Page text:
Unlike other sports, in boxing once you’re old and no longer capable of competing at the highest level, you have the option to continue fighting basically as long as you want. Fighters don’t have to fear being cut from a team or never making it back into a league. In boxing, as long as you can put on two pairs of gloves you are most likely going to be allowed to face another human being who’s trying to take your head off with punishment.
There is a screening process by which licenses are given to fighters seen fit to compete in such a brutal sport, but those are so easily given that many consider it automatic approval regardless of someones physical conditions. This past few days we saw two well past their prime fighters entering a ring while everyone except themselves acknowledged that they shouldn’t be doing so.
In Mashantucket, Connecticut, 46-year-old Roy Jones Jr defeated Eric Watkins by sixth round KO and is already scheduled to fight twice again in the next month. A fighter who should have quit the sport in 2011 when he lost three fights in a row, he is still fighting today and no one understands why. With a great gig at HBO Boxing as a commentator, Roy Jones still fights, well, because he can. Jones has won his eight last fight but mostly against very weak opposition. It’s simply sad that a fighter who is regarded as probably the greatest physical pugilist anyone ever saw, continues to fight trying to prove a point that is unprovable; father time can’t be beaten.
Eight days earlier in Saint Louis, Missouri, one of Jones’s most famous opponents, James Toney, regarded as one of the greatest defensive fighters of all time, fought an 9-3 by the name of Charles Ellis and lost. Unlike Jones, Toney doesn’t have a broadcast gig, with clear damage from his longevity in the sports, his speech has been badly effected and its hard to even understand when you talk to him in person. Toney is a sad example of a legendary fighters continuing to fight well past his prime. He’s now being thrown against up coming fighters just for the name, and for him, just the paycheck. Some say Toney in his prime could have been the best to ever do it, and they’re right, he was beautiful to watch. Now, not at all, still a commission granted him a permit to fight which is the most shameful part of it all.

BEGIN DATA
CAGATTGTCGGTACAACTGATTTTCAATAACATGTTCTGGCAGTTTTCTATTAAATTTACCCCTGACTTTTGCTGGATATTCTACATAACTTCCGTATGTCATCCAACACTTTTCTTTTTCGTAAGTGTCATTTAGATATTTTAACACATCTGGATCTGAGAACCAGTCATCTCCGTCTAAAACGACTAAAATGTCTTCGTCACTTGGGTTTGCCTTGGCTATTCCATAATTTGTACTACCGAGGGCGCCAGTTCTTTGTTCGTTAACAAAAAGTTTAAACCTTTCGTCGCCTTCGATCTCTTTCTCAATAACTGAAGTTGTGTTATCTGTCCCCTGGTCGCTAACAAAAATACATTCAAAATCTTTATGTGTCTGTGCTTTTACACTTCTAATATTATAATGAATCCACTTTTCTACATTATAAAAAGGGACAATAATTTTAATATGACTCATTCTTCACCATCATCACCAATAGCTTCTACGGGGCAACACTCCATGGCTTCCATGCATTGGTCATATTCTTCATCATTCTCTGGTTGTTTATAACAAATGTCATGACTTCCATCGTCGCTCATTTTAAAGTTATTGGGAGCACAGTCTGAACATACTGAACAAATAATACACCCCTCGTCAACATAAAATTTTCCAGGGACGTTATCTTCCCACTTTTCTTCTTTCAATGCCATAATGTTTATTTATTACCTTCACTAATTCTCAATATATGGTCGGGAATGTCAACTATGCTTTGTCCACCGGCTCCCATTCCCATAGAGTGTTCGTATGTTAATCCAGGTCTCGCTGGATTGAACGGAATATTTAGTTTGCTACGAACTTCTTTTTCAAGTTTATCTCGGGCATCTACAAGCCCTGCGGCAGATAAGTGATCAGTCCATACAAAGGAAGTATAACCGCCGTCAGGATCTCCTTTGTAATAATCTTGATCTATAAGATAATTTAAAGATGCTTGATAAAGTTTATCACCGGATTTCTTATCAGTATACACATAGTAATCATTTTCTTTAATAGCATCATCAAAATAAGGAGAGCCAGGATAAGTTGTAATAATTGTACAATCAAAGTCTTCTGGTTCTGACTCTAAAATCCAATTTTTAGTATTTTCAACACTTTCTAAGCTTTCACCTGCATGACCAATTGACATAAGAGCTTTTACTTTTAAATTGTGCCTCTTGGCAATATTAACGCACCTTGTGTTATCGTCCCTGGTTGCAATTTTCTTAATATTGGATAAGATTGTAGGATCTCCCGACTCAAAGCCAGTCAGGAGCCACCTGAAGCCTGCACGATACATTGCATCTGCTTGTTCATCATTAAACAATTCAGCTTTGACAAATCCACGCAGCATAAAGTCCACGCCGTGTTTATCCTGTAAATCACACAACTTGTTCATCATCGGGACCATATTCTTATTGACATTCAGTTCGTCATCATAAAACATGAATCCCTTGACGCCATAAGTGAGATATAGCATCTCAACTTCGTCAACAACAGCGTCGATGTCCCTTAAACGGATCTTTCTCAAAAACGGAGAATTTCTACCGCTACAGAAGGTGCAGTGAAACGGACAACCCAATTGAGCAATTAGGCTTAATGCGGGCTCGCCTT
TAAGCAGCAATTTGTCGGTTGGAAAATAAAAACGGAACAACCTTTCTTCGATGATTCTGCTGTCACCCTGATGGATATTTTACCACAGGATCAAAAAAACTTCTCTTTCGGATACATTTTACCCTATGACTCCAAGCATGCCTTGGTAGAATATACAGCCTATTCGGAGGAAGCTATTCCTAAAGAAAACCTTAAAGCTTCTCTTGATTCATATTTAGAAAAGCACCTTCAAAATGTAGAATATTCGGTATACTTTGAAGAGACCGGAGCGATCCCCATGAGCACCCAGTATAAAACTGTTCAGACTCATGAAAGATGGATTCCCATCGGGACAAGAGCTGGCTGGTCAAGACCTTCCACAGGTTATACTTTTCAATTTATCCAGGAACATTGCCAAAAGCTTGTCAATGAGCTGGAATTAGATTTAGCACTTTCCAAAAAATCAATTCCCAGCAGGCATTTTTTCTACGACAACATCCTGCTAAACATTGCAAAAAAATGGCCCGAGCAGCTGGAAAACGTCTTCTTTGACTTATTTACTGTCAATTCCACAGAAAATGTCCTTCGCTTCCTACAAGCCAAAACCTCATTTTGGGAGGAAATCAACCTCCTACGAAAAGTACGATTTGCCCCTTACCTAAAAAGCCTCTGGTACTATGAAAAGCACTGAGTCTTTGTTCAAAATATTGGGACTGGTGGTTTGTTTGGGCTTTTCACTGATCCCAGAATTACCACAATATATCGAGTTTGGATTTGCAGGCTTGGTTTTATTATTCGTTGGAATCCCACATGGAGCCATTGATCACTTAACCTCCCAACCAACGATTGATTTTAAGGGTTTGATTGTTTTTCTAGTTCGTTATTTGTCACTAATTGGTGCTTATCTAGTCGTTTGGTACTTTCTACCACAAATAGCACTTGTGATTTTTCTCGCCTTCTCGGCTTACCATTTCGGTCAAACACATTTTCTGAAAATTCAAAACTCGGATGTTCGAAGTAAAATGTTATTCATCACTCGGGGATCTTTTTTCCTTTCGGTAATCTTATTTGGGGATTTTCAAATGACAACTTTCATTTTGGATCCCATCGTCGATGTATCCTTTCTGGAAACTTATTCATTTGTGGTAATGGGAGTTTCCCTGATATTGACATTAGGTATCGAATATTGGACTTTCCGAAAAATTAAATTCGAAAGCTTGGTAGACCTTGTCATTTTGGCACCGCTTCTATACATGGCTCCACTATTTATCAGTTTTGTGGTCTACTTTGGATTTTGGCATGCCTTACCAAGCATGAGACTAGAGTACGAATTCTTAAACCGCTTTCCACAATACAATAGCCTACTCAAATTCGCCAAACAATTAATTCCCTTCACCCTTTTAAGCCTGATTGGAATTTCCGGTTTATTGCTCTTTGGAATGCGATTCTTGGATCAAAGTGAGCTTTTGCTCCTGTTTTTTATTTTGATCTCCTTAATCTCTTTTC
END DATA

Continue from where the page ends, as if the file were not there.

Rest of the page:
As long as fighters with a name, specially of the stature of Jones and Toney want to continue fighting, whether for self fulfillment or financial problems, you can bet everything you own that there will be a commission somewhere in the world willing to grant them a license and promoters along with up and coming fighters willing to face them for their name alone in order to build their own. It’s sad and unfortunate, but the the reality of it is that sometimes you can’t help someone who doesn’t want to help themselves.
Just like they were the ones who ultimately made the brave decision to enter a professional ring for the first time, it’s up to them to step out it for the last.